Give yourself a break. Beyond practicalities of dress and background, on Zoom it’s easy to be distracted by your own appearance. Many of us become self-conscious and preoccupied with how we look. One member even recounted a dermatologist telling her demand for botox, fillers and other cosmetic procedures has boomed in the pandemic. Hanson added that the same is true for Invisalign teeth straighteners. Many said they find Zoom’s digital enhancement feature helpful. “We’re just really self-critical,” said Hanson “And we’re not used to seeing ourselves like that. You’ve got to give yourself a break.”

Remember gender dynamics are at play.  “I don’t like looking at myself,” said one member. She’s found that she’s more effective if her camera is off entirely. “I’m in the biotech business, with a lot of men, and I tend to get sidetracked with how I am presenting myself on camera. I feel much better when I turn the camera off.” Hanson was encouraging. “Women do tend to be a little bit more reticent about interrupting and talking,” she said, “but you need to own your space and say what you want to say and get it out there. Because, trust me, that’s what [the men] are doing.”

Where Do I look?

Maintain eye contact. Several members agreed that the transition to virtual conversations and presentations feels unnatural and that they notice their eyes floating all over the screen. “I find that I don’t look forward. I’m looking up and over and around and down,” said one member. “I don’t have anyone to look at.”

 “Good eye contact is really essential,” said Hanson. “Look directly into the camera when speaking. I put a Post-it right above the camera with a little smiley face on it. It reminds me to look at the camera because it’s really hard to do.” Keep the camera at eye level. Even an Amazon box does the trick in a pinch.

Notes are okay. If you need notes for a presentation, put cheat sheets on top of your keyboard or around the screen. “I just glance down a little bit and I can see a bullet point that will remind me of where I’m going,” explained Hanson. “Nobody can see what’s really in front of you. So you can load up all kinds of things around your screen. Just don’t stare at them too often.”

How Can I Increase Engagement and Authenticity?

Elevate your energy. Several members said they find themselves speaking in a monotone voice on Zoom. Hanson said that’s common. In her opinion, she said, the camera drains about 30% of your energy. “This means you really need to amplify it. And that is something people don’t seem to understand. It’s about having that energy because it keeps things going.”

Tell a story. When presenting, it’s important to have an anecdote ready to illustrate your point. “Stories are really crucial. Data might be retained, but stories will be retold,” said Hanson. In telling your story, be sure to keep it simple. “Set the scene, pinpoint the problem, sell the solution.” Obviously this applies equally in offline presentations.

Ditch the script if you can. “My problem with scripts,” notes Hanson, “is that you frequently sound like you’re talking by rote.” To avoid sounding boring, use bullet points instead. If you’re prepared and familiar with the material, bullet points will keep you on track and allow for the flexibility and authenticity you’re after.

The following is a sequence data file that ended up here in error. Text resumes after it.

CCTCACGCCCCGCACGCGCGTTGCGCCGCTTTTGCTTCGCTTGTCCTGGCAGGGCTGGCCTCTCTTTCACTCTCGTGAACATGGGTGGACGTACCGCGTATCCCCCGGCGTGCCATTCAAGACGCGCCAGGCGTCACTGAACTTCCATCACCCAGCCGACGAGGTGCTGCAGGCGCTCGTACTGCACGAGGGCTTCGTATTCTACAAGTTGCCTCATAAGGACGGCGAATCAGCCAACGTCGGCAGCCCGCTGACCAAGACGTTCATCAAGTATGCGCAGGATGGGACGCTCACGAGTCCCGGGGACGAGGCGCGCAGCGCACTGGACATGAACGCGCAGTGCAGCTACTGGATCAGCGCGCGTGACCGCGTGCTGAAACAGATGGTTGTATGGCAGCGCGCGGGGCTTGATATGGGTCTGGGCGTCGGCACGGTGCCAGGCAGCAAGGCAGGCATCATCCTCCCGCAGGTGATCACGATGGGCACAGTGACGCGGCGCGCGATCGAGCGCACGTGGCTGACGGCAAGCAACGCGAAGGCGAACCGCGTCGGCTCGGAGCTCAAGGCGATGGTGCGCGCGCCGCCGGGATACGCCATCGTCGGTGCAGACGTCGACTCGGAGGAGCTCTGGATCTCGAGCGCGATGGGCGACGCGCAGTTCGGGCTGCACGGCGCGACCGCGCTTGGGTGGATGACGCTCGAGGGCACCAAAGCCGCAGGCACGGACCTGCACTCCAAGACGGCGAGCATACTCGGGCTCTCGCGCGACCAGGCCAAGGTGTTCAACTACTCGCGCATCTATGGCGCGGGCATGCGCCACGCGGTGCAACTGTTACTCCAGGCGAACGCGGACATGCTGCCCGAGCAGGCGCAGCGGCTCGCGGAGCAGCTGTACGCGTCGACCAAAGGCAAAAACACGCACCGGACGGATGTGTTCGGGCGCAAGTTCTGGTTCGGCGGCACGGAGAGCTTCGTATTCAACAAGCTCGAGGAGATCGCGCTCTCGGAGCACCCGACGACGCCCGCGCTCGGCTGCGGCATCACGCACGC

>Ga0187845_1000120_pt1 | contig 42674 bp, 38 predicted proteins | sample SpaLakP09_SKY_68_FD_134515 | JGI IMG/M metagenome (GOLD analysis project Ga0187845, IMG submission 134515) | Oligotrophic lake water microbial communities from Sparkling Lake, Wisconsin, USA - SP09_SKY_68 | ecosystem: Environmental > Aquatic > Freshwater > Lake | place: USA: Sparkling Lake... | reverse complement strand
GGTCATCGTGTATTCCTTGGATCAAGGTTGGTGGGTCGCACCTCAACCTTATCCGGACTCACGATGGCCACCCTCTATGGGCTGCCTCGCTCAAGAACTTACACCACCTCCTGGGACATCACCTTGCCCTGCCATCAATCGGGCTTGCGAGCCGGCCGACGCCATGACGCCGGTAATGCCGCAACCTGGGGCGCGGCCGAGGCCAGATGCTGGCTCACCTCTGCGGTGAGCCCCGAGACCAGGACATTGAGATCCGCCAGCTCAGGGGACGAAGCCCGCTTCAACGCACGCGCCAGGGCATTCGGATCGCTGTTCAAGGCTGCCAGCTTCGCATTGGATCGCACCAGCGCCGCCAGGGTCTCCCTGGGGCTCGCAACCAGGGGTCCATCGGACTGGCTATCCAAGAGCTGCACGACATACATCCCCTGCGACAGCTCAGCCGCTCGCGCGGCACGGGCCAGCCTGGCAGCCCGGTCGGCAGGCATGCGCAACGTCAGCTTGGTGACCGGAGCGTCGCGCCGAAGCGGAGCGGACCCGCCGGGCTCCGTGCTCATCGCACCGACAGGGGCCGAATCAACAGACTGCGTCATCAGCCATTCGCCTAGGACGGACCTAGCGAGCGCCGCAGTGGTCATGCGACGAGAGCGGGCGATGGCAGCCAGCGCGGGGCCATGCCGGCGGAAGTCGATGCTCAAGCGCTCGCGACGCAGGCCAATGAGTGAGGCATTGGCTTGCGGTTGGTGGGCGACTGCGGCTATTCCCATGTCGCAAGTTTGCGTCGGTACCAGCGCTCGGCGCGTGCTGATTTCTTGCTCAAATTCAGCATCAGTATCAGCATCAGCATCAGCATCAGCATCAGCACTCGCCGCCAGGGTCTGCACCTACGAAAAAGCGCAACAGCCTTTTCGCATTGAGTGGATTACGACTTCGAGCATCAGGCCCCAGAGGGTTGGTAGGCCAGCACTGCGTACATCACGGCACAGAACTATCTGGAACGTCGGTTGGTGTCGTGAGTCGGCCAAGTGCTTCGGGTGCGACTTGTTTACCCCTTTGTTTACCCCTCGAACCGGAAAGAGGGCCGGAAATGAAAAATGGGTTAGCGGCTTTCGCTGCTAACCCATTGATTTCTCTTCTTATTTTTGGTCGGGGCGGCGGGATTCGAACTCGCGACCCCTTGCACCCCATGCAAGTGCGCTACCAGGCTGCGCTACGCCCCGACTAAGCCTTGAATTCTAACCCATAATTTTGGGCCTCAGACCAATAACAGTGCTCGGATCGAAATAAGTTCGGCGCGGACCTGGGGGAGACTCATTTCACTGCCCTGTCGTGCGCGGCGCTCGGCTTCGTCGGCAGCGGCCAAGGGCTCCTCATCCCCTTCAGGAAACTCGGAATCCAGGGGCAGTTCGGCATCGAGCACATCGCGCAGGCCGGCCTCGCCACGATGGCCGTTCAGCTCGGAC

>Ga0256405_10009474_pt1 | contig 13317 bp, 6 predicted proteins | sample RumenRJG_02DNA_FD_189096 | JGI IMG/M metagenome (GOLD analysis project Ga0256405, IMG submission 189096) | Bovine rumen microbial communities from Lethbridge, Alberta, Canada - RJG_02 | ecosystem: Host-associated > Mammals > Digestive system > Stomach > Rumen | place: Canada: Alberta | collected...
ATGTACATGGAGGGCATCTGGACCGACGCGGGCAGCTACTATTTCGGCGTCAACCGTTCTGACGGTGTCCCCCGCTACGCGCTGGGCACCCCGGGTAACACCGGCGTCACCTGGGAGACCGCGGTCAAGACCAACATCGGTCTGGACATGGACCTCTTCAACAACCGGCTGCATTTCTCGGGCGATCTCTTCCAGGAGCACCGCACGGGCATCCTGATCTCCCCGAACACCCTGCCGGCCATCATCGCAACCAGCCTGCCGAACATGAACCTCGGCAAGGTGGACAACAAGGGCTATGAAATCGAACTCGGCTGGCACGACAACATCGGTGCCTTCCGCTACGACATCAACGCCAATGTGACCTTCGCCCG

If you can’t ditch the script, mark it up. “If there’s a place where you should be smiling, put a little smiley face. If there’s a place where you should convey an emotion that’s sad or very deep, put that kind of a face on there.” This strategy will ensure you’ll have cues to project the correct interpretation in the moment.

Scan for reactions. It’s challenging to gauge reactions over Zoom. And with the constant distractions, we’re all faced with, it’s difficult to hold people’s attention and ensure everyone is participating. Hanson suggests scanning for confused or glazed facial expressions and asking them direct questions. “I love being able to call on people around the room if I see somebody that might look disinterested, or if they have a questioning look on their face.”

I Can’t Stop Rambling.

Pause. Many members said rambling is a concern for them, and several expressed discomfort with silence on Zoom. “It takes bravery to actually take a pause and allow there to be some dead air,” said Hanson. “But…a pause is the most underutilized tool we have in our arsenal of communication tools. It makes people sit up and pay attention. It makes people absorb what you’ve just said. And it really emphasizes what you’re saying.”

Breathe. “If you’re anxious, do a little breathing exercise before starting the Zoom. Breathe in for three counts, hold it for three counts, breathe out for three counts, and do it three times.” Hanson says this will take the breath to your diaphragm and make your voice deeper and more credible.

How Do I Keep the Conversation on Track?

Time management is crucial. When conducting a meeting with clients, be as brief and to the point as possible, and provide enough time for the person on the other end to really share. Hanson also suggests having a timetable in mind and starting the meeting with a quick agenda.

Listen carefully. Our own founder David Kirkpatrick commented on the unique challenges a virtual environment poses to moderating panel discussions.  “It’s really about listening,” Hanson said. “Listening is one of the biggest things we can all do a little bit better. When you’re really listening it’s easier to find a great place where you can interject and keep things lively.”

How Can I Set the Right Tone?

How you say something is as important as what you say. Make sure your facial expressions and gestures are in sync with what you’re saying. Don’t overuse your hands. But small, intentional gestures, says Hanson, improve engagement, help you think better, and make you more likable and credible.

The right gestures and tone of voice make your content seem more authoritative and compelling. “We had no spoken language until 160,000 years ago,” said Hanson. “Before that, everything we did was through what we did with our bodies. And we still do, it’s innate. We just don’t realize it.”


Learn more about Jane Hanson at janehanson.com